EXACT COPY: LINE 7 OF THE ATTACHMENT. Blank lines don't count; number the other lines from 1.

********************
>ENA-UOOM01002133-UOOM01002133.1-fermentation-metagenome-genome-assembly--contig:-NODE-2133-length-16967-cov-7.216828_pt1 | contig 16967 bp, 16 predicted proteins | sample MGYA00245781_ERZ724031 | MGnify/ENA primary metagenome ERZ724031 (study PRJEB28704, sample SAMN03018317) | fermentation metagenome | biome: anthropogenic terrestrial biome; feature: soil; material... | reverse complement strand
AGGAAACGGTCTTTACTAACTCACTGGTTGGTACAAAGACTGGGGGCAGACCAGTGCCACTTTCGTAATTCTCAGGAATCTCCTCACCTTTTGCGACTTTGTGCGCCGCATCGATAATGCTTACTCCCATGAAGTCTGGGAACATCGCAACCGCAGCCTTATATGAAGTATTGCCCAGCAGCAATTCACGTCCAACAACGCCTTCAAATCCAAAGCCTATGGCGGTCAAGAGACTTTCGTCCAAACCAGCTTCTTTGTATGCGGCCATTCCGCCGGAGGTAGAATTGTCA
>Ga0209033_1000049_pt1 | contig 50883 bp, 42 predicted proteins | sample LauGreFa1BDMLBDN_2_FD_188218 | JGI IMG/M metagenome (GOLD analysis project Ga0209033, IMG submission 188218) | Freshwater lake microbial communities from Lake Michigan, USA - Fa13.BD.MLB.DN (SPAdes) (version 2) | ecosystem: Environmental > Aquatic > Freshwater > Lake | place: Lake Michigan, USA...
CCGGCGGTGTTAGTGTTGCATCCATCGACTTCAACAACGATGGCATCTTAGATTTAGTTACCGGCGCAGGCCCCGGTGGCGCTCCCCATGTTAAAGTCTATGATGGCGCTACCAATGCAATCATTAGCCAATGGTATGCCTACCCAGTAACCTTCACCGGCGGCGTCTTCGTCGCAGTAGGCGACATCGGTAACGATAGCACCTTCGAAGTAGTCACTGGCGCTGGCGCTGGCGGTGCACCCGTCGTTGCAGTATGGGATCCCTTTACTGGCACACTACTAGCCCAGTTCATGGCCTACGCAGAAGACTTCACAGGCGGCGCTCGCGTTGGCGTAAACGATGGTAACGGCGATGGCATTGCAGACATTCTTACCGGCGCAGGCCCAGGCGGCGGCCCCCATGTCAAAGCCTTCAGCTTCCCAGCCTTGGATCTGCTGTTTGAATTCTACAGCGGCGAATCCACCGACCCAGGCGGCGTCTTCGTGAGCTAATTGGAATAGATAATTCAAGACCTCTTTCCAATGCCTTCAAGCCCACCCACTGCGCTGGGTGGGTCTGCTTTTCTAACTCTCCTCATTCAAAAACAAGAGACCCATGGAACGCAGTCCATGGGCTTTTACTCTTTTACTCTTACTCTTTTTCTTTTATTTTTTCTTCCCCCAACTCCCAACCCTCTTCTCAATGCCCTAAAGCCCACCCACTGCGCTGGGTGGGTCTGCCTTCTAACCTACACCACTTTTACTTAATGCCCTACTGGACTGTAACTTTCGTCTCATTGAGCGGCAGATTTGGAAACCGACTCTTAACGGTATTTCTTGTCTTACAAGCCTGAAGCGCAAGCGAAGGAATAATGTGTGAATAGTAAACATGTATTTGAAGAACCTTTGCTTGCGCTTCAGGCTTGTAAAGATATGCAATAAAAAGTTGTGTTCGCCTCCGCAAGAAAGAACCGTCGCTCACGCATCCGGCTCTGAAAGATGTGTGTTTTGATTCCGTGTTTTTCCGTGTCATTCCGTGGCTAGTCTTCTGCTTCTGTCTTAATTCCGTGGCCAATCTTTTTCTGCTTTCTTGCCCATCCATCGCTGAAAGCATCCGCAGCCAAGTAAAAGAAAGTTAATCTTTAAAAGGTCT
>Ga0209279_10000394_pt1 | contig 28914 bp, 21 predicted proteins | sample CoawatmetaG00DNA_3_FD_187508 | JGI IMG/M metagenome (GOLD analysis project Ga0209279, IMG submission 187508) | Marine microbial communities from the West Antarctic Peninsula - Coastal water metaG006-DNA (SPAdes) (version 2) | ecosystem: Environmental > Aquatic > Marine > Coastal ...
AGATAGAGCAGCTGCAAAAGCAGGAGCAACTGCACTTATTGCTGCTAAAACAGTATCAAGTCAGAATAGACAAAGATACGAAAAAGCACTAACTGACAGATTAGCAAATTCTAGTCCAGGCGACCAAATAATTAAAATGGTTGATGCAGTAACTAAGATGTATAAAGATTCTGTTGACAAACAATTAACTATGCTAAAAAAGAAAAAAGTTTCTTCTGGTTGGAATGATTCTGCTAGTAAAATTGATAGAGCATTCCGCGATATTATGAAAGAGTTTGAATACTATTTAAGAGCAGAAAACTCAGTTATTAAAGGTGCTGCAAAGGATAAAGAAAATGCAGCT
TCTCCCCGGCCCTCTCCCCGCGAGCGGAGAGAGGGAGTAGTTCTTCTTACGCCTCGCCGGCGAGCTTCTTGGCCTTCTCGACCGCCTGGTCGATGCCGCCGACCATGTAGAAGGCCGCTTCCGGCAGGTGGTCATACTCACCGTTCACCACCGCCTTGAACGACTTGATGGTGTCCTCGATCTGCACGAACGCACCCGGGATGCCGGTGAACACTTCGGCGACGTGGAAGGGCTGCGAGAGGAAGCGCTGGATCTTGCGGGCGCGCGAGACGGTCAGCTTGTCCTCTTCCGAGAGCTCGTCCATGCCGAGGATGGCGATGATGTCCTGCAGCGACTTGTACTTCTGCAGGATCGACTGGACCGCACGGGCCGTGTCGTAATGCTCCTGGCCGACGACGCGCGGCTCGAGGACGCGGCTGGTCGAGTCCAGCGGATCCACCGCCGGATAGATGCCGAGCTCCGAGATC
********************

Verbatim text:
TCTCCCCGGCCCTCTCCCCGCGAGCGGAGAGAGGGAGTAGTTCTTCTTACGCCTCGCCGGCGAGCTTCTTGGCCTTCTCGACCGCCTGGTCGATGCCGCCGACCATGTAGAAGGCCGCTTCCGGCAGGTGGTCATACTCACCGTTCACCACCGCCTTGAACGACTTGATGGTGTCCTCGATCTGCACGAACGCACCCGGGATGCCGGTGAACACTTCGGCGACGTGGAAGGGCTGCGAGAGGAAGCGCTGGATCTTGCGGGCGCGCGAGACGGTCAGCTTGTCCTCTTCCGAGAGCTCGTCCATGCCGAGGATGGCGATGATGTCCTGCAGCGACTTGTACTTCTGCAGGATCGACTGGACCGCACGGGCCGTGTCGTAATGCTCCTGGCCGACGACGCGCGGCTCGAGGACGCGGCTGGTCGAGTCCAGCGGATCCACCGCCGGATAGATGCCGAGCTCCGAGATC